" And what can that be, Eflie ? "
The little girl threw her arms round Emily's
neck, and, looking fondly in her lace, replied,
" To love yon.''
Wallace was standing by the window, appar-
ently absorbed in playing with a pet Bquirrel
which Charles had tamed for Emily. His eye
involuntarily turned towards her, and encoun-
tered hers. A blush suffused her cheek. Wal-
lace flung the squirrel from him. "Did Bob
bite voir? " asked Eftie, observing the sudden
change of her brother's countenance.
"Yes, — no, no," he replied, and hurried out
of the room in no very tranquil frame of mind.
He went he knew not where, and did he knew
not what, till Alice ran down the steps of the
piazza exclaiming, « Wallace ! Wallace ! don't
break off those carnations ; don't you see how
nicely Emily has shaded them from the sun to
preserve them as long as possible? Oh, what
a pity you have broken this off! Charles has
taken such pains to have it as fine as possible
There was a world of meaning in this con-
cise inquiry, but Alice did not comprehend it.
"Yes, for Emily. What is there strange in
that? Emily is very fond of carnations."
The impetuosity which had appeared in out-
creakings of temper in Wallace's childhood,
was now manifest in decision, energy, and
ardent affections. Natural qualities may be
modified by moral education, not extirpated ;
— the stream will flow, its course may be
directed. "Come with me down this walk,
Alice," said her brother ; "I have something
to ask you, and you must answer me frankly."
His voice became tremulous, but he proceeded :
"Alice, you girls have a way of finding out one
another's feelings ; — I do not ask you to be-
tray confidence, but you may have observed
something, — there may have been some acci-
dental betrayal, — tell me at once, Alice."
"Tell you what, Wallace ?"
"You certainly understand me."
" Indeed I do not."'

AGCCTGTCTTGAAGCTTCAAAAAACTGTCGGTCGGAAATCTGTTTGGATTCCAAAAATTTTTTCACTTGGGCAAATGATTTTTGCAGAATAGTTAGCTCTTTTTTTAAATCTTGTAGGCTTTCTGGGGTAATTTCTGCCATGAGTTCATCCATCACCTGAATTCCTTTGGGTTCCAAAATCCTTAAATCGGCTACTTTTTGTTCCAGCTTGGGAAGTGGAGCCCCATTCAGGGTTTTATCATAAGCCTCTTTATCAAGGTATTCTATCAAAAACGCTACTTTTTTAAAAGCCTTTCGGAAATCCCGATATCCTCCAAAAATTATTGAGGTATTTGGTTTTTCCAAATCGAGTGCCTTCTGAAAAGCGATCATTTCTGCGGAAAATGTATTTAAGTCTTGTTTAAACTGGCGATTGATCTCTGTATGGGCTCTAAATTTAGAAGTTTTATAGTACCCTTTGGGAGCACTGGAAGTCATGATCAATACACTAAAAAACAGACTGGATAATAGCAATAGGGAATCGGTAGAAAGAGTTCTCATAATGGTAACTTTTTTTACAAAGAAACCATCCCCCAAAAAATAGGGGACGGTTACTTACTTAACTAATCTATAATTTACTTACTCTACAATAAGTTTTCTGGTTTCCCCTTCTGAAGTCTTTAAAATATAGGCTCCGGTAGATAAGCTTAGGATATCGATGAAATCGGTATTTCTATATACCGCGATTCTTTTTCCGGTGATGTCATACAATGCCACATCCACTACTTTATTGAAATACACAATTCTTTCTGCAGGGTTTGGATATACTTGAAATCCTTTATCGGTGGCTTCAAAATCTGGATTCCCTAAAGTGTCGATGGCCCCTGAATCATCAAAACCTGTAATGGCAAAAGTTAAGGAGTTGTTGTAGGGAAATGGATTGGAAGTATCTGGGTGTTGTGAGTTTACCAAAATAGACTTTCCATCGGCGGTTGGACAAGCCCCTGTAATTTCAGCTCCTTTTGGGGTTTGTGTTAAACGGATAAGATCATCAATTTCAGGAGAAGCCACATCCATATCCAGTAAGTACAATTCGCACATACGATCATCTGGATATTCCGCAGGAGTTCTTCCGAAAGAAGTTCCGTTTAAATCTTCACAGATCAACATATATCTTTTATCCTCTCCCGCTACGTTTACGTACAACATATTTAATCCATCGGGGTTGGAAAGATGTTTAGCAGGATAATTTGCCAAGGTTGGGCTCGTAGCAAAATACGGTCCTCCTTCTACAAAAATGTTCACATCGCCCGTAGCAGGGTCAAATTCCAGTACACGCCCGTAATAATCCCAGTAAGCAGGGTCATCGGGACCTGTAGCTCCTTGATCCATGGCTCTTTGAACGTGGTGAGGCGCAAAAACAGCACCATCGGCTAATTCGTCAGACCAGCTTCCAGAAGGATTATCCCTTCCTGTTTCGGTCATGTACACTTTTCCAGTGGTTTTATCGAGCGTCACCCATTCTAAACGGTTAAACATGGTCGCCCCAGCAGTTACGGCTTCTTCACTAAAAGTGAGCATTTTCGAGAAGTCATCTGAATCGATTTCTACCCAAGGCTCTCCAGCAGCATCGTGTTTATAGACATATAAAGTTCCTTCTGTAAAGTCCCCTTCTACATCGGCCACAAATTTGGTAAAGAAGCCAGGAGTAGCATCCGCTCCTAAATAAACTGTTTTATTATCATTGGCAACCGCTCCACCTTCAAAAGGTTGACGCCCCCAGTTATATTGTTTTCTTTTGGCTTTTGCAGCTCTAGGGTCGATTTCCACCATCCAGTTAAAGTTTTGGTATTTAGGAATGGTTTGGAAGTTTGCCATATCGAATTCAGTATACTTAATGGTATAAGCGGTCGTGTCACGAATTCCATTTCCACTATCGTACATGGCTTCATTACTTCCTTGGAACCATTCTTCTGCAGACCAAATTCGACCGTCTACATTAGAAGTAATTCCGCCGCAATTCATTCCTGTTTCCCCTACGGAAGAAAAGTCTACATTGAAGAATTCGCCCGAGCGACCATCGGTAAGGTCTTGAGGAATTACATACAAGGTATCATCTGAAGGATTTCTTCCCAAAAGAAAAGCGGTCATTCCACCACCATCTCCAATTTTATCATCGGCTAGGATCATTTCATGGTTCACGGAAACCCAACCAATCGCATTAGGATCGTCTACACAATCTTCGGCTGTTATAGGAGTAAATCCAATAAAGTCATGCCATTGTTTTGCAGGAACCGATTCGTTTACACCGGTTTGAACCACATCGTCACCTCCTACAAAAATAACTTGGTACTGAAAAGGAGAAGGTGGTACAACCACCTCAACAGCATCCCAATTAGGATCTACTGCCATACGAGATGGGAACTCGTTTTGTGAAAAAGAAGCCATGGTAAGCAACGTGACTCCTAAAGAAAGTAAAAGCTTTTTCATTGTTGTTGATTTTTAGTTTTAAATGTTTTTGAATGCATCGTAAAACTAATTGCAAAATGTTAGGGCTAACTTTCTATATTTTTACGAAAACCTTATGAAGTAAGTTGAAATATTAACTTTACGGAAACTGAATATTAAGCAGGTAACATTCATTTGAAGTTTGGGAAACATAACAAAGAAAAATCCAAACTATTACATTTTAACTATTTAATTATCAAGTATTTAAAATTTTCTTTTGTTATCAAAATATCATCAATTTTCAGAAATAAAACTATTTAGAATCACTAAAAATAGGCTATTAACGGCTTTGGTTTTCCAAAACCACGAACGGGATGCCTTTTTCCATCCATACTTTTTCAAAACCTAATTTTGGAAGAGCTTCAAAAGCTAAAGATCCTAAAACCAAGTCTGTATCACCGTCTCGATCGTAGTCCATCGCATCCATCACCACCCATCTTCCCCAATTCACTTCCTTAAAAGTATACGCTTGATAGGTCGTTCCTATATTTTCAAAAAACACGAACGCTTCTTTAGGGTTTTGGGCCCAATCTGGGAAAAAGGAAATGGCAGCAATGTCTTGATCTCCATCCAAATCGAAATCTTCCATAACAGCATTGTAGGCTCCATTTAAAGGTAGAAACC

" Then in plain English, do you think Emily "
— he stammered, but in plain English it
must be spoken, and he proceeded, "has any
partiality for Charles?"
" Wallace!" exclaimed Alice, on whom the
truth now for the first time glimmered.
"Answer me truly, my dear sister; all I
wanl is, to know the truth."
"Why, — it is difficult to judge of Emy 3 Bhe
has a way of always laughing about such mat-
ters. She is not in the least sentimental, you
"Not foolishly sentimental, but she has
"Then if she lias a preference, I am sure she
must at some time have betrayed it."
"Not of course, Wallace. I am sure your
feelings are strong enough, and yet I never
"There were reasons for that; but girls are
always confidential. Come, Alice, do put me
out of misery."
« If I could, Wallace."
" Then you do think she loves Charles ? "
" Yes, I think she cares more for him than
for any one else."
" I don't believe it ! " The exclamation was
involuntary. Wallace was ashamed : he tried
to keep down his rising heart. "I beg your
pardon, Alice," he said : « but — I may have
been dreaming ; what indications have you ob-
served ? "
" When we are together, she talks ten times
as much of Charles, as you." — "That is no
proof," thought Wallace. — « When he was at
Greenbrook and we in town," continued Alice,
" Ave agreed to write to him alternately ; her let-
ter was always ready in time, filled and crossed,
and often she wrote in my turn. Charles used
to say it was like being at home to get one of
her letters. To be sure there was nothing
particular in them ; they were such as a sister
Wallace thought over the only two letters
he had ever received from Emily. Snatches
of letters they were, rambling and indefinite ;
but he thought they were not such as a sister
would write, and he felt a painful sort of tri-
umph in thinking they were not. " A little
circumstance occurred not long ago," continued
Alice, " that, as I thought, let me into the real
state of Emily's feelings. The evening Harry
and I made our engagement, we were walking
on the Battery all the evening. The family